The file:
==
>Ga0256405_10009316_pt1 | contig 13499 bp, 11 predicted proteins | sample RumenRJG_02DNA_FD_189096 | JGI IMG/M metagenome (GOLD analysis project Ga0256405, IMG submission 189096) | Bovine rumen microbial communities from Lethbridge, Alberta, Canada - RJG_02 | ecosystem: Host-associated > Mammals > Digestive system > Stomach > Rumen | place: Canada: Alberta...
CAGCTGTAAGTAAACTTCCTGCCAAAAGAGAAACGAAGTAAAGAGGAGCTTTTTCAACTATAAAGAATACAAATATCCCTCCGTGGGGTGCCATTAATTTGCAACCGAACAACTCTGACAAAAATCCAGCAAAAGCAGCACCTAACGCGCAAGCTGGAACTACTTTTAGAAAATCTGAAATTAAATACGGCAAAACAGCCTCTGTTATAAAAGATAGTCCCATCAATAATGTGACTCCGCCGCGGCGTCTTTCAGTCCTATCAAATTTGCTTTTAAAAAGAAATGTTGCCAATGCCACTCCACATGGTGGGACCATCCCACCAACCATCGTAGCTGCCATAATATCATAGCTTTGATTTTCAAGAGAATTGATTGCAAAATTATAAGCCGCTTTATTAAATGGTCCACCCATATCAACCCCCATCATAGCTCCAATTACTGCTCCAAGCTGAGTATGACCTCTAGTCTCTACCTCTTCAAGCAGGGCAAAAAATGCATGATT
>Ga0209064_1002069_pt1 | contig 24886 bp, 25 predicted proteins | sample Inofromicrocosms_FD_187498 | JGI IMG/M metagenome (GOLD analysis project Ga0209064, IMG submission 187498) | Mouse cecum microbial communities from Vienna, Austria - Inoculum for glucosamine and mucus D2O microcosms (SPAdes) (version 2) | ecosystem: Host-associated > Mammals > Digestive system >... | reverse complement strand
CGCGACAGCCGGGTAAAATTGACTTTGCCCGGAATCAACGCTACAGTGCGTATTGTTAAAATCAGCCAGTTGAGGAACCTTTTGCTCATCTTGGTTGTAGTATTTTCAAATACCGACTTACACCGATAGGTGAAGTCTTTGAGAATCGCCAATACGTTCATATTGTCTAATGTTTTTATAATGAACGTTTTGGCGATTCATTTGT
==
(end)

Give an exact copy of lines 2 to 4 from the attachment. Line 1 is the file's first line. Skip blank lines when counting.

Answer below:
CAGCTGTAAGTAAACTTCCTGCCAAAAGAGAAACGAAGTAAAGAGGAGCTTTTTCAACTATAAAGAATACAAATATCCCTCCGTGGGGTGCCATTAATTTGCAACCGAACAACTCTGACAAAAATCCAGCAAAAGCAGCACCTAACGCGCAAGCTGGAACTACTTTTAGAAAATCTGAAATTAAATACGGCAAAACAGCCTCTGTTATAAAAGATAGTCCCATCAATAATGTGACTCCGCCGCGGCGTCTTTCAGTCCTATCAAATTTGCTTTTAAAAAGAAATGTTGCCAATGCCACTCCACATGGTGGGACCATCCCACCAACCATCGTAGCTGCCATAATATCATAGCTTTGATTTTCAAGAGAATTGATTGCAAAATTATAAGCCGCTTTATTAAATGGTCCACCCATATCAACCCCCATCATAGCTCCAATTACTGCTCCAAGCTGAGTATGACCTCTAGTCTCTACCTCTTCAAGCAGGGCAAAAAATGCATGATT
>Ga0209064_1002069_pt1 | contig 24886 bp, 25 predicted proteins | sample Inofromicrocosms_FD_187498 | JGI IMG/M metagenome (GOLD analysis project Ga0209064, IMG submission 187498) | Mouse cecum microbial communities from Vienna, Austria - Inoculum for glucosamine and mucus D2O microcosms (SPAdes) (version 2) | ecosystem: Host-associated > Mammals > Digestive system >... | reverse complement strand
CGCGACAGCCGGGTAAAATTGACTTTGCCCGGAATCAACGCTACAGTGCGTATTGTTAAAATCAGCCAGTTGAGGAACCTTTTGCTCATCTTGGTTGTAGTATTTTCAAATACCGACTTACACCGATAGGTGAAGTCTTTGAGAATCGCCAATACGTTCATATTGTCTAATGTTTTTATAATGAACGTTTTGGCGATTCATTTGT